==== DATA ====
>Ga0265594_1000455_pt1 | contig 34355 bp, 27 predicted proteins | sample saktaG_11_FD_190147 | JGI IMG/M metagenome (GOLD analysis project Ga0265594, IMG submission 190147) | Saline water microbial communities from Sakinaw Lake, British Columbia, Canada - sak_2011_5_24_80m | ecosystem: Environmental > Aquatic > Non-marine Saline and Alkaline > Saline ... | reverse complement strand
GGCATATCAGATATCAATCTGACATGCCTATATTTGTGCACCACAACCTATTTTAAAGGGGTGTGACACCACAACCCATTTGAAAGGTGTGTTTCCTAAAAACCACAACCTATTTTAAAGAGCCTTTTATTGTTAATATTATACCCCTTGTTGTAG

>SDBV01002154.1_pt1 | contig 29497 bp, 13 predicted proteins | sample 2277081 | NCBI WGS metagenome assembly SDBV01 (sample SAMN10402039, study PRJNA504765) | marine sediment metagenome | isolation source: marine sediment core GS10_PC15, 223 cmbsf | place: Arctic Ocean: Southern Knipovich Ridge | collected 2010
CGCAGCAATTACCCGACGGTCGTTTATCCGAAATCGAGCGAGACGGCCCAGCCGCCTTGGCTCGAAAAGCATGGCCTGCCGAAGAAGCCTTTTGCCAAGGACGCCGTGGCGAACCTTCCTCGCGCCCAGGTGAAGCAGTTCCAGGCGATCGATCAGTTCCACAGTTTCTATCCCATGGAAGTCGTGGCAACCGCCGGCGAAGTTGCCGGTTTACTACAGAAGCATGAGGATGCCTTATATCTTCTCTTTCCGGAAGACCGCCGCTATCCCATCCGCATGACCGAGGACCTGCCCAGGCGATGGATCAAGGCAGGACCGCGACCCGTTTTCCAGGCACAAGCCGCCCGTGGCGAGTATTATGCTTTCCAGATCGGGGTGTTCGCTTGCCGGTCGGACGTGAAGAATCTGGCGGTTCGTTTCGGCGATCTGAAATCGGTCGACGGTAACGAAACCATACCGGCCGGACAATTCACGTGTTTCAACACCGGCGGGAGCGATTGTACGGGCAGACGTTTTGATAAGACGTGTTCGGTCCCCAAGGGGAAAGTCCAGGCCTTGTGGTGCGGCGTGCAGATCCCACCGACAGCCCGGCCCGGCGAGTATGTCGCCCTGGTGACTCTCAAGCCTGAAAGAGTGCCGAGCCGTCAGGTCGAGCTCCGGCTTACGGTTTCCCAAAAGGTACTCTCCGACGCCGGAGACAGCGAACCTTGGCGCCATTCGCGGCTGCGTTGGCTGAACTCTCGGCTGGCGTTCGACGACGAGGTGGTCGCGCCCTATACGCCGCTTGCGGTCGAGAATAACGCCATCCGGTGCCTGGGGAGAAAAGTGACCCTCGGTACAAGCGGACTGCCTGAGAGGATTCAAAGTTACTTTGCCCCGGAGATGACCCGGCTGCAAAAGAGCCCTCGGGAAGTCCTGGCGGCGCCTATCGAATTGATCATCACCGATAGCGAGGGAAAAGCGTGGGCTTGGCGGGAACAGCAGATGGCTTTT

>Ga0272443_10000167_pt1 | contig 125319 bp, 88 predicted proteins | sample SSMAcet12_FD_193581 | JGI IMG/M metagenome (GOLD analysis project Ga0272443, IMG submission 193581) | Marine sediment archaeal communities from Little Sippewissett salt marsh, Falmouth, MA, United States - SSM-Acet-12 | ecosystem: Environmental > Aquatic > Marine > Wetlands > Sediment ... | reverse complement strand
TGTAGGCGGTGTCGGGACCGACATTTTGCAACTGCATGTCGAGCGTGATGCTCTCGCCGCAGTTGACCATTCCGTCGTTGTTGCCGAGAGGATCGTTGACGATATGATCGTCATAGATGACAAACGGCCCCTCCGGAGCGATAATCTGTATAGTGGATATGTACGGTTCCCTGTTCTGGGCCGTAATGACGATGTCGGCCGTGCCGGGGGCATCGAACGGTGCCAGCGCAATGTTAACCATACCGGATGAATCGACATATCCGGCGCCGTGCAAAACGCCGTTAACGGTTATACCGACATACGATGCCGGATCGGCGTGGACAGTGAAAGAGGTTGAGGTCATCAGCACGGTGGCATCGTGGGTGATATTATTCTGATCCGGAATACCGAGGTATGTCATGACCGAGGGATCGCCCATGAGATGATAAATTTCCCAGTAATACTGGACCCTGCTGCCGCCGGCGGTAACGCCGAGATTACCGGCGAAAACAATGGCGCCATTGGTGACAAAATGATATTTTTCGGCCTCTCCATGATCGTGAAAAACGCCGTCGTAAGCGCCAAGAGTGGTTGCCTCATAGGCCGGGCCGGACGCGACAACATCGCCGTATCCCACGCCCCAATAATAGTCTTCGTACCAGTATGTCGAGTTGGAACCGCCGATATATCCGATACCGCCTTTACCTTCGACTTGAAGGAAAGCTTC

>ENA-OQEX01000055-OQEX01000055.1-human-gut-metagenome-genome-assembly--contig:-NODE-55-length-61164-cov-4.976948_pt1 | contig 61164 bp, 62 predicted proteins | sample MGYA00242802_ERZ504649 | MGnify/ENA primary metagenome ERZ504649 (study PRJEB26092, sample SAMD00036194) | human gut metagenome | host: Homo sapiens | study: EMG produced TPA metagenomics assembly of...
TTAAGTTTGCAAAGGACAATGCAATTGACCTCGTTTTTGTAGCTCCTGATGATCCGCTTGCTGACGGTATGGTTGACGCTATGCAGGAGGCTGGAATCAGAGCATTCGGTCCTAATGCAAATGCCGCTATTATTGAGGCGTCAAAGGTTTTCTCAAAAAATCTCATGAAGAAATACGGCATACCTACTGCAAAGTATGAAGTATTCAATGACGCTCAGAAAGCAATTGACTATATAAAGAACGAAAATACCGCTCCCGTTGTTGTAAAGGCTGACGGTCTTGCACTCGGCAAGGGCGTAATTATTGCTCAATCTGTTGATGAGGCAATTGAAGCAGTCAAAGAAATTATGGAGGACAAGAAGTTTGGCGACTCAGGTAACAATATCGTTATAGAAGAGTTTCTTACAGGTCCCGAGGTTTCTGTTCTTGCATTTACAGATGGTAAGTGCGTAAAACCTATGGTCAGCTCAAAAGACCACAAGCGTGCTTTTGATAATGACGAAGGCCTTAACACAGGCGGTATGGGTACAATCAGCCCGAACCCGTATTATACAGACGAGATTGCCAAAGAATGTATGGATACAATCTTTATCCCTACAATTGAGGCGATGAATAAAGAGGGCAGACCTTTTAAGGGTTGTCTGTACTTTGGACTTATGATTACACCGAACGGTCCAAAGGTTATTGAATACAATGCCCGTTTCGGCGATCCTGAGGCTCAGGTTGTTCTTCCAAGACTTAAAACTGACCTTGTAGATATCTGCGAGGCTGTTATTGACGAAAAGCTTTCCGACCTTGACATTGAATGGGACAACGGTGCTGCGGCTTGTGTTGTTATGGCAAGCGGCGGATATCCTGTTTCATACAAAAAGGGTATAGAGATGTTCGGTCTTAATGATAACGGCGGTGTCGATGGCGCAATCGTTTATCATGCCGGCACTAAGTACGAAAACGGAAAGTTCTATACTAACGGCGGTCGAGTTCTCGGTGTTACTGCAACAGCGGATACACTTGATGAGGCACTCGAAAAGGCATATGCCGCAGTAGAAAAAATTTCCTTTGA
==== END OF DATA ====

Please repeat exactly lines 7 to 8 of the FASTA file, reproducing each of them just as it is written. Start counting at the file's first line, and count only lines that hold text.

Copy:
>ENA-OQEX01000055-OQEX01000055.1-human-gut-metagenome-genome-assembly--contig:-NODE-55-length-61164-cov-4.976948_pt1 | contig 61164 bp, 62 predicted proteins | sample MGYA00242802_ERZ504649 | MGnify/ENA primary metagenome ERZ504649 (study PRJEB26092, sample SAMD00036194) | human gut metagenome | host: Homo sapiens | study: EMG produced TPA metagenomics assembly of...
TTAAGTTTGCAAAGGACAATGCAATTGACCTCGTTTTTGTAGCTCCTGATGATCCGCTTGCTGACGGTATGGTTGACGCTATGCAGGAGGCTGGAATCAGAGCATTCGGTCCTAATGCAAATGCCGCTATTATTGAGGCGTCAAAGGTTTTCTCAAAAAATCTCATGAAGAAATACGGCATACCTACTGCAAAGTATGAAGTATTCAATGACGCTCAGAAAGCAATTGACTATATAAAGAACGAAAATACCGCTCCCGTTGTTGTAAAGGCTGACGGTCTTGCACTCGGCAAGGGCGTAATTATTGCTCAATCTGTTGATGAGGCAATTGAAGCAGTCAAAGAAATTATGGAGGACAAGAAGTTTGGCGACTCAGGTAACAATATCGTTATAGAAGAGTTTCTTACAGGTCCCGAGGTTTCTGTTCTTGCATTTACAGATGGTAAGTGCGTAAAACCTATGGTCAGCTCAAAAGACCACAAGCGTGCTTTTGATAATGACGAAGGCCTTAACACAGGCGGTATGGGTACAATCAGCCCGAACCCGTATTATACAGACGAGATTGCCAAAGAATGTATGGATACAATCTTTATCCCTACAATTGAGGCGATGAATAAAGAGGGCAGACCTTTTAAGGGTTGTCTGTACTTTGGACTTATGATTACACCGAACGGTCCAAAGGTTATTGAATACAATGCCCGTTTCGGCGATCCTGAGGCTCAGGTTGTTCTTCCAAGACTTAAAACTGACCTTGTAGATATCTGCGAGGCTGTTATTGACGAAAAGCTTTCCGACCTTGACATTGAATGGGACAACGGTGCTGCGGCTTGTGTTGTTATGGCAAGCGGCGGATATCCTGTTTCATACAAAAAGGGTATAGAGATGTTCGGTCTTAATGATAACGGCGGTGTCGATGGCGCAATCGTTTATCATGCCGGCACTAAGTACGAAAACGGAAAGTTCTATACTAACGGCGGTCGAGTTCTCGGTGTTACTGCAACAGCGGATACACTTGATGAGGCACTCGAAAAGGCATATGCCGCAGTAGAAAAAATTTCCTTTGA